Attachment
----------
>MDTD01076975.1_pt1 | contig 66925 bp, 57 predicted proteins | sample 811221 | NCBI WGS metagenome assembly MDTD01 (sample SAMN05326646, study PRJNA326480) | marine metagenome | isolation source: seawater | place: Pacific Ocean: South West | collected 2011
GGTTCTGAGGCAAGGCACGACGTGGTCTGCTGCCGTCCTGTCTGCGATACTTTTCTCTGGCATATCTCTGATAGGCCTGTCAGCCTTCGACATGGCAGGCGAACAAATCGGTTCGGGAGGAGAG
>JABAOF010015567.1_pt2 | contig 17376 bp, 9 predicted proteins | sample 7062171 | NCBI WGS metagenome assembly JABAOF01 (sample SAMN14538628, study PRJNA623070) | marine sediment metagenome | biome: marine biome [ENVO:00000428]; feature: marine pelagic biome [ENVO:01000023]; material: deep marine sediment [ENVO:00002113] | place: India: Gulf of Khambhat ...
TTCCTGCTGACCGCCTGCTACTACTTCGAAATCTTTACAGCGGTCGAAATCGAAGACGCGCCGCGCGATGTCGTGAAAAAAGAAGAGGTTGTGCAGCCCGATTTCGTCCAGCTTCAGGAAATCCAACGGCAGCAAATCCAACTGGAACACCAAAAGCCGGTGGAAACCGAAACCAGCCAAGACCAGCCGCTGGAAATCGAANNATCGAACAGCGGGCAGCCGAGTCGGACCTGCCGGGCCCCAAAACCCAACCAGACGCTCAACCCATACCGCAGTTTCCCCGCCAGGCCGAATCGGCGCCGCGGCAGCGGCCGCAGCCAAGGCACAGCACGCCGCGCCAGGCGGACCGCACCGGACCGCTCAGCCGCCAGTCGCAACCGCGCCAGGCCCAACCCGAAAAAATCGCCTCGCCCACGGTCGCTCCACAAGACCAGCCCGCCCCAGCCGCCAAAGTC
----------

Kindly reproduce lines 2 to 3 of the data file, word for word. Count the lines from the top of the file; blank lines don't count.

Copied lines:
GGTTCTGAGGCAAGGCACGACGTGGTCTGCTGCCGTCCTGTCTGCGATACTTTTCTCTGGCATATCTCTGATAGGCCTGTCAGCCTTCGACATGGCAGGCGAACAAATCGGTTCGGGAGGAGAG
>JABAOF010015567.1_pt2 | contig 17376 bp, 9 predicted proteins | sample 7062171 | NCBI WGS metagenome assembly JABAOF01 (sample SAMN14538628, study PRJNA623070) | marine sediment metagenome | biome: marine biome [ENVO:00000428]; feature: marine pelagic biome [ENVO:01000023]; material: deep marine sediment [ENVO:00002113] | place: India: Gulf of Khambhat ...